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Despite much googling and hair-pulling, I can't for the life of me articulate the difference between json, objects, and arrays (in javascript). Below is how I've been using 2-dimensional data containers (afraid to use the words "array," "object," or "json" here). Please tell me what these two examples are?

//first example:

//second example:
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JSON is UTF-8 encoded text data laid out in a sequence of characters that conforms to the requirements of JSON's specification. How it's created makes no difference. The important thing is that you end up with UTF-8 data. – I Hate Lazy Oct 6 '12 at 22:15
@user1689607 Nit: JSON does not specify a UTF encoding (but it does mandate Unicode) - UTF-X is just how Unicode is mapped onto octets and this encoding happens independently of JSON. Otherwise, yes: JSON is a serialization format. – user166390 Oct 6 '12 at 22:22
The default encoding :-) However, a server may freely send back JSON as UTF-16 (or even UCS-2 .. maybe?) with the appropriate negotiation/headers. – user166390 Oct 6 '12 at 22:28
@pst: Yes, I was too specific about the encoding. The main point is that irrespective of the syntax, it is textual data. I think people become confused between syntax and data. But good points. :) – I Hate Lazy Oct 6 '12 at 22:28
up vote 28 down vote accepted

JSON is a representation of the data structure, it's not an object or an array.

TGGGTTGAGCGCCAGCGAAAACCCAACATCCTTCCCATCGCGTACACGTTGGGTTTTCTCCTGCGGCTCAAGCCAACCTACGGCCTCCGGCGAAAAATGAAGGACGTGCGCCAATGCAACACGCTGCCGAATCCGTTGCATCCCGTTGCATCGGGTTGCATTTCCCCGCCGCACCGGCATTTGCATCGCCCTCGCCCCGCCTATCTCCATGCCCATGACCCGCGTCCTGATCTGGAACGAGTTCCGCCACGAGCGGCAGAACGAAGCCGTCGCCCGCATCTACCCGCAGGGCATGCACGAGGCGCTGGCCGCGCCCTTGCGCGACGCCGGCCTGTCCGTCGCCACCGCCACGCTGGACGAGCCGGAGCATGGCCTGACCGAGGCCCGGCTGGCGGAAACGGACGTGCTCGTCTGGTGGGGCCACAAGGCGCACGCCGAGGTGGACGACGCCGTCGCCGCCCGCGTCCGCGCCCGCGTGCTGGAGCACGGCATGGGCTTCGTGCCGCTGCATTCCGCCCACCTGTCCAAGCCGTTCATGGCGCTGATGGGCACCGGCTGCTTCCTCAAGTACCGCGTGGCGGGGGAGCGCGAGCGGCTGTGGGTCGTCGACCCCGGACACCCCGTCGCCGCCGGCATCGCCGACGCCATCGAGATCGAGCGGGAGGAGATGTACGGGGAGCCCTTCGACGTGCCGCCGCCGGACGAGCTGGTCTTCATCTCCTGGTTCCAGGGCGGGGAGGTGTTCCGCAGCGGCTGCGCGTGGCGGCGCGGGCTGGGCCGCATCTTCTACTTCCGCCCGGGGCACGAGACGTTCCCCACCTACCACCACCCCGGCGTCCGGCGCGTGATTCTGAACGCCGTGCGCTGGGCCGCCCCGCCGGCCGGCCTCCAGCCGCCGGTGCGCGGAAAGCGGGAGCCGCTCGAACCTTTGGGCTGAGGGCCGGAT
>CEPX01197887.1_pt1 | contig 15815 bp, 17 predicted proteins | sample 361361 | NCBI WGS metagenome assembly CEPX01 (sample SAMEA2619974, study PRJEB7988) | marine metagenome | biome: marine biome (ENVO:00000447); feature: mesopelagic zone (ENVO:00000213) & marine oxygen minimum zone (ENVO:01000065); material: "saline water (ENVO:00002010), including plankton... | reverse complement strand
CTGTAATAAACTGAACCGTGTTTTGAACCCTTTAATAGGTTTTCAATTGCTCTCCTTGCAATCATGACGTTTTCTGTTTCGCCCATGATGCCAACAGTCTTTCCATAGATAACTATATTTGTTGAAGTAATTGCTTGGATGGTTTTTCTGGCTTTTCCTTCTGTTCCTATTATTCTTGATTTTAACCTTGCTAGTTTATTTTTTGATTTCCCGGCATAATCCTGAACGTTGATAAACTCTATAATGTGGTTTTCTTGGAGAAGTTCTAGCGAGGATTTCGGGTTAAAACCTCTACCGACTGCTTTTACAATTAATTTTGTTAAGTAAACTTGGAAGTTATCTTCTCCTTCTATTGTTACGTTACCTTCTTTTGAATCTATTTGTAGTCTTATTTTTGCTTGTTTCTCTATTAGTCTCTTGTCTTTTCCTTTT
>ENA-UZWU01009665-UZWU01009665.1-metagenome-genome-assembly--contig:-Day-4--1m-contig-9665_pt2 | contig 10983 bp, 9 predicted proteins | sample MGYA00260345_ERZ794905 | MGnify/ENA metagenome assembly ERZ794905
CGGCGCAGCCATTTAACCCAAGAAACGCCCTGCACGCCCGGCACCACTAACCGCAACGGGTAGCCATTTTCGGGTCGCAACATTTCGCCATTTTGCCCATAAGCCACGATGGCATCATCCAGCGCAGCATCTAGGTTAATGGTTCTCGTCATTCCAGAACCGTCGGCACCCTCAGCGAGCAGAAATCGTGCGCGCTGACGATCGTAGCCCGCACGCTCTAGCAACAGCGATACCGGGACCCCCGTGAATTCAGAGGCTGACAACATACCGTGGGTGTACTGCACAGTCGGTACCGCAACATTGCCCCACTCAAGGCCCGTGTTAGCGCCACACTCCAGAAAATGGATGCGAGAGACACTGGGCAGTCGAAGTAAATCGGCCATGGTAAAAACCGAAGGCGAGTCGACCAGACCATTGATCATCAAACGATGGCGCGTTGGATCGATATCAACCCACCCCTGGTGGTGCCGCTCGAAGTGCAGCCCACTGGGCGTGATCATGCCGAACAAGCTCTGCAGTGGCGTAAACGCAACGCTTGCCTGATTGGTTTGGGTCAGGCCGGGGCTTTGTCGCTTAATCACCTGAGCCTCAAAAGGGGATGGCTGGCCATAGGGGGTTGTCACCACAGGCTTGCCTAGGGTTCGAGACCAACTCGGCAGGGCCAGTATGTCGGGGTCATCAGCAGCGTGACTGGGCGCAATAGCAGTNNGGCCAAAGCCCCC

is an array.


is an object.

In your example,


Is an array of objects.


Is an object containing other arrays and objects inside of it.

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Thank you, Gary. This is the clearest explanation I've encountered so far. Appreciate it. – Octavient Oct 6 '12 at 22:08

Well i believe objects can have methods and properties while arrays cant. JSON can be passed to the server while array cant be, unless you pass it as a string by POST

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You use { braces } to declare an object literal.

You use [ square brackets ] to declare an array literal.

Objects are collections of key name value pairs.

Here's an example of an array of strings:

var a = [ "one", "two", "three" ];

Here's an example of a simple object that represents a person:

var personObject = {
    name: 'Joe',
    age: 25,
    hometown: 'New York'        
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JSON is JavaScript Object Notation. This is simply a way of writing down JavaScript data types. It is not a data type in-and-of-itself.

See below for some examples of JavaScript data types, and the literal notation of creating them.

JSON can be used to send data from the server to the browser, for example, because it is easy for JavaScript to parse into a normal JavaScript data structure.

In your example, you are using lists of objects, and objects of objects.

This is a list of 3 empty objects.

[{}, {}, {}]

This is a list of three simple records:

var mylist = [
    {name: 'John', age: 24},
    {name: 'Bill', age: 42},
    {name: 'Jill', age: 18},

You can access it like this:

>>> 'Bill'

>>> 18

JavaScript has several data types:




"Hi John"
"Message:\nGo Forth"




["a", "b", 123]
["a", "b", 123, [3,4,5]]


{a: 10}
{mylist: [1,2,3], yourlist: [4,5,6]}
{myself: {name: 'me', age: 10}, yourself: {name: 'you', age: 20}}
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JSON is a textual data interchange format. As its name ("JavaScript Object Notation") suggests, it originates from JS; meaning that JSON is actually syntactically valid JavaScript. In other words, you can paste a JSON string directly into your JS code.

Arrays are special Objects. They can be constructed by [].

Objects can be constructed via {}.

So what you have in your example is two JSON strings, one representing an Array of objects, the second one representing an Object whose properties are themselves Arrays of Objects.

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